Contrary to some popular notions, ascending with Christ to heavenly glory is not about escaping or abandoning the world, its people, or its problems.  The Lord said to His Father concerning His disciples: ”I do not pray that You should take them out of the world, but that You should keep them from the evil one.” (John 17: 15) He prayed for their holiness:  “Sanctify them by Your truth.” (John 17: 17)  Christ’s prayer shows that we find the fulfillment of our humanity when we unite ourselves with Him through a holy life, when we become radiant with the divine brilliance in how we live in this world in tangible, practical ways.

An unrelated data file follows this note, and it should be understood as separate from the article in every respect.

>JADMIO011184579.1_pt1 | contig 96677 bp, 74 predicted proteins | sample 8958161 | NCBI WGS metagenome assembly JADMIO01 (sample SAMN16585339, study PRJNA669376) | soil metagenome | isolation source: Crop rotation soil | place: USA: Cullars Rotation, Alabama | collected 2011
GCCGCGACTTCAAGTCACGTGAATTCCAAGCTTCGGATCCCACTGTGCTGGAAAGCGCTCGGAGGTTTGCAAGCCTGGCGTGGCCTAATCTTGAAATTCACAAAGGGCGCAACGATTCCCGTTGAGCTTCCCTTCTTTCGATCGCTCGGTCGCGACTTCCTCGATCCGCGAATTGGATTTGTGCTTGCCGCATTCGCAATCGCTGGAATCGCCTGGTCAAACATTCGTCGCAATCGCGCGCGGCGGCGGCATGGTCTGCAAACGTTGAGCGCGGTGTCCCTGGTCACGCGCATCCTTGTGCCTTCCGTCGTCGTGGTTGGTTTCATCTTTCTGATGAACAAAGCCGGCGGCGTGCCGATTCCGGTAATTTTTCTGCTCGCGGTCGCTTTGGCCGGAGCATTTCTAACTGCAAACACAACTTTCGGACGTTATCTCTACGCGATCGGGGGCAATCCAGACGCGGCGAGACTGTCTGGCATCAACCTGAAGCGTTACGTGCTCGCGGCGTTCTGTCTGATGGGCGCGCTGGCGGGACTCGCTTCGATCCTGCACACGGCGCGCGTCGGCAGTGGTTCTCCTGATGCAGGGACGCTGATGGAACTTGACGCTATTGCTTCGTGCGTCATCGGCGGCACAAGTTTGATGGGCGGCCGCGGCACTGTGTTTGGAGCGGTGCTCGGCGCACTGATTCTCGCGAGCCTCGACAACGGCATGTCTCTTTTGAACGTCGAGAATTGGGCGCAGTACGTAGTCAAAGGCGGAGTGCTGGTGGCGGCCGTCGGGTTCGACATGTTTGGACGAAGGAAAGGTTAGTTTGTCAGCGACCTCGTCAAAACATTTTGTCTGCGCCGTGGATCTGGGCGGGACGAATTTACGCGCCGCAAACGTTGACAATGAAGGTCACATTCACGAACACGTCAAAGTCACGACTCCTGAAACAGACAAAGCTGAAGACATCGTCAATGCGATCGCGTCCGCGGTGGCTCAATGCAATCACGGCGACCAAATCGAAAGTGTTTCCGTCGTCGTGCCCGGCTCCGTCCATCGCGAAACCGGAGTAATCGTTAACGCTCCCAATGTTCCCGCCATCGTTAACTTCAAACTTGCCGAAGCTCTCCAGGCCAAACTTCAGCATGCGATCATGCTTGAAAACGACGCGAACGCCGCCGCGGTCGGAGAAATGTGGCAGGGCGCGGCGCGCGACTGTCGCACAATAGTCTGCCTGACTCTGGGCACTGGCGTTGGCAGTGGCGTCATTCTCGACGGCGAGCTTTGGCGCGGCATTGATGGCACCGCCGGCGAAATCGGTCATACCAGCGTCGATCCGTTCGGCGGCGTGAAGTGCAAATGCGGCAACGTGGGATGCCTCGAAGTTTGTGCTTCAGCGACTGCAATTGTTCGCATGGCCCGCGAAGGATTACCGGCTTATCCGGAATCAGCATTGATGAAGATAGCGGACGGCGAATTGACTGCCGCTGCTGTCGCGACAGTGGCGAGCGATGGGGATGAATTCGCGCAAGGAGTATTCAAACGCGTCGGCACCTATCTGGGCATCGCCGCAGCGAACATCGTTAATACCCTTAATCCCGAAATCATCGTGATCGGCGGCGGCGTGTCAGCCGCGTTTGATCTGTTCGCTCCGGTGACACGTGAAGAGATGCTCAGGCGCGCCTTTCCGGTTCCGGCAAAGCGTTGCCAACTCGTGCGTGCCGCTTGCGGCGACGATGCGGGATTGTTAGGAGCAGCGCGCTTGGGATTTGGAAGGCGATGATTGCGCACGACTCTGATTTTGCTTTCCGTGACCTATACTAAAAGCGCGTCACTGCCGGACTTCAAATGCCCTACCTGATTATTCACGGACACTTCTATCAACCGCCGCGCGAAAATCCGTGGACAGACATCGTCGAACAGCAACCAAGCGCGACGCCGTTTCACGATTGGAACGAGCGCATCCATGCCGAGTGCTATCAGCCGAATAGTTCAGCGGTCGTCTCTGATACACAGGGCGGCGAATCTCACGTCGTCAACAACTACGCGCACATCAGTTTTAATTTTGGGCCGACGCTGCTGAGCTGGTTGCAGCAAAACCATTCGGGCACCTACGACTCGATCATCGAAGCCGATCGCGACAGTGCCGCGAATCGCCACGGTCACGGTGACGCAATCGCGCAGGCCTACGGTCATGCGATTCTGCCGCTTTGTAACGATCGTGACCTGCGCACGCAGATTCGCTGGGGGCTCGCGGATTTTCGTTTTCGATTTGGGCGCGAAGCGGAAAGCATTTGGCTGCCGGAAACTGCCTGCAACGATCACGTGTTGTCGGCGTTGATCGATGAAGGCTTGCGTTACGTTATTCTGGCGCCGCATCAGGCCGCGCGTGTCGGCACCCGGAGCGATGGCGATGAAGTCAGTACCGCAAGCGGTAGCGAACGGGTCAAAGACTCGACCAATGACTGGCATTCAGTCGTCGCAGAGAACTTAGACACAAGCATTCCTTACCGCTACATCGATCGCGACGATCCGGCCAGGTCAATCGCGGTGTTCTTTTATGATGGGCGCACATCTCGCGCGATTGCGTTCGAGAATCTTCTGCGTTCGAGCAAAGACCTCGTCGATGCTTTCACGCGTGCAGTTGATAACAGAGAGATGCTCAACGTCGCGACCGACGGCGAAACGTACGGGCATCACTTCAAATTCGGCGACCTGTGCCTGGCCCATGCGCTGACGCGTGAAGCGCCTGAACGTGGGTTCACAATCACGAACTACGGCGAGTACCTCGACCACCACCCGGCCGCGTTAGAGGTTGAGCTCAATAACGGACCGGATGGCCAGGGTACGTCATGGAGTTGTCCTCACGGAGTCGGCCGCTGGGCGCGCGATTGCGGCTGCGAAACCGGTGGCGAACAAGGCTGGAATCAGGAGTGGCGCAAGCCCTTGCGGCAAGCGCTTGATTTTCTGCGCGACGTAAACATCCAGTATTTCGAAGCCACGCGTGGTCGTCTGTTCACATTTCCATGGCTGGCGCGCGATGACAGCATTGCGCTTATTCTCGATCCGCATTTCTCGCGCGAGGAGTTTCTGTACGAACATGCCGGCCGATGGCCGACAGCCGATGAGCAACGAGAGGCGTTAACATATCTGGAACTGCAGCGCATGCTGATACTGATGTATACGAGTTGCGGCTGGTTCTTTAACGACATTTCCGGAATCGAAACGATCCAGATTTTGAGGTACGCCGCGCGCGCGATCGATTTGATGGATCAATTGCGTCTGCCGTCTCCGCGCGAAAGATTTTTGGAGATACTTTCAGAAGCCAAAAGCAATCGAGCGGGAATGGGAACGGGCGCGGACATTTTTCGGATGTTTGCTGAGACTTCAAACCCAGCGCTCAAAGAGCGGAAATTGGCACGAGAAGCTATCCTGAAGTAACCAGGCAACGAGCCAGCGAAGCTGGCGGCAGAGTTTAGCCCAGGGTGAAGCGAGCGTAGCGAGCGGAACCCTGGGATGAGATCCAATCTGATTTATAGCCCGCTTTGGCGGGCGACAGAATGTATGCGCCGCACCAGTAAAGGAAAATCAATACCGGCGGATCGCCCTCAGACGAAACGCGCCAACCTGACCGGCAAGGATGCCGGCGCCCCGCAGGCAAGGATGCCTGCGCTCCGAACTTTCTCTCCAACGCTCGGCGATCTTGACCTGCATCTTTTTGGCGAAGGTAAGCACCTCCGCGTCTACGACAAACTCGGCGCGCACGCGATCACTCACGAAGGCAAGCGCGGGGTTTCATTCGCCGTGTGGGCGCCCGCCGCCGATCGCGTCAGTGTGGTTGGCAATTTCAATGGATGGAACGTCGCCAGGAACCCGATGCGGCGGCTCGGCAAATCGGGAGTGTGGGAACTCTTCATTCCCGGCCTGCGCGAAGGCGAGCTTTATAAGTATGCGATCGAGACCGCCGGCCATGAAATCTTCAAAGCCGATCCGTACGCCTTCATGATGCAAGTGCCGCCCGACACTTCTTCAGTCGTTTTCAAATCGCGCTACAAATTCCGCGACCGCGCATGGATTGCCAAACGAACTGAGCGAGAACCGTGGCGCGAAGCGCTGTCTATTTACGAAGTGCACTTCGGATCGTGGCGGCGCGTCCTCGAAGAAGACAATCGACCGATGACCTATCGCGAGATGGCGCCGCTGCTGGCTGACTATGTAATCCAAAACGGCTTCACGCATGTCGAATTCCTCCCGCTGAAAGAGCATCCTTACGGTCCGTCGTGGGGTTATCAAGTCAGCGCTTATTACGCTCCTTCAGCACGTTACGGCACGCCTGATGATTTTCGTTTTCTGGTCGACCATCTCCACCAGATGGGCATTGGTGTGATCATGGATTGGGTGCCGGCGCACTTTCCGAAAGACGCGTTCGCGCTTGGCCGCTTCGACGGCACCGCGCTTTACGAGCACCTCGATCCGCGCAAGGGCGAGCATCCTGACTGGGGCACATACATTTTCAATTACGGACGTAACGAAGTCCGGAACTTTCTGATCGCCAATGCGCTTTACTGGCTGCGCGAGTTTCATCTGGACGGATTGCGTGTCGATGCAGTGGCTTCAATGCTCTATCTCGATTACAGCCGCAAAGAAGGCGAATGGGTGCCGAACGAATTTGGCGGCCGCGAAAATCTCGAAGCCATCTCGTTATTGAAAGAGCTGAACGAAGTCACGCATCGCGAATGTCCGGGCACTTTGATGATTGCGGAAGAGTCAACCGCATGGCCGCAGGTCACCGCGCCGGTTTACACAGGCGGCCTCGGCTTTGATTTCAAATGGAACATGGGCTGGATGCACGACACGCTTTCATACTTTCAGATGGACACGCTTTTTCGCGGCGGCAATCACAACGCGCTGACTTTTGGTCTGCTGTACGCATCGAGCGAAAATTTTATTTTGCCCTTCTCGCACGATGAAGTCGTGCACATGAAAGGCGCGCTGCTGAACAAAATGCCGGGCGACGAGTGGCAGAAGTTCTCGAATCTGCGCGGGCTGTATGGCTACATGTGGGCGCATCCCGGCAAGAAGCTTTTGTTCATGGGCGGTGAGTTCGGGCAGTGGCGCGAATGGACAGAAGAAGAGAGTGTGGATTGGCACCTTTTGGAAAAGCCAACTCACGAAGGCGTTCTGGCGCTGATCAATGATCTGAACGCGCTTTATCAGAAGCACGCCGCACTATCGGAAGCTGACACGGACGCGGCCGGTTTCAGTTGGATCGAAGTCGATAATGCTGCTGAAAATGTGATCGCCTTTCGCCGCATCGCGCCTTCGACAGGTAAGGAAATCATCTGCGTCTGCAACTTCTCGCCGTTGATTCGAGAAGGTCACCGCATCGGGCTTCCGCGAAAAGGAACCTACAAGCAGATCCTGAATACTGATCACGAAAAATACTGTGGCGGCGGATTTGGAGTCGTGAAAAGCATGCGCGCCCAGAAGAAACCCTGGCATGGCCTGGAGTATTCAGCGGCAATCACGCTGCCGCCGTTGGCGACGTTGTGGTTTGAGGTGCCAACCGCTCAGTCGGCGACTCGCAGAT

St. Paul is a good example of what such a life looks like.  He obviously did not place his own personal tranquility above the needs of others or the ministry of God’s Kingdom.  He was beaten, imprisoned, shipwrecked, and ultimately killed for his faith in Christ.  He dealt with difficult challenges of all kinds in the churches that he founded and oversaw. In today’s reading from Acts, he warned the elders “that after my departure fierce wolves will come in among you, not sparing the flock; and from among your own selves will arise men speaking perverse things, to draw away the disciples after them.  Therefore be alert, remembering that for three years I did not cease night or day to admonish everyone with tears.”   That is certainly not the way of life of someone who thought that religion was a way to escape from problems and difficulties.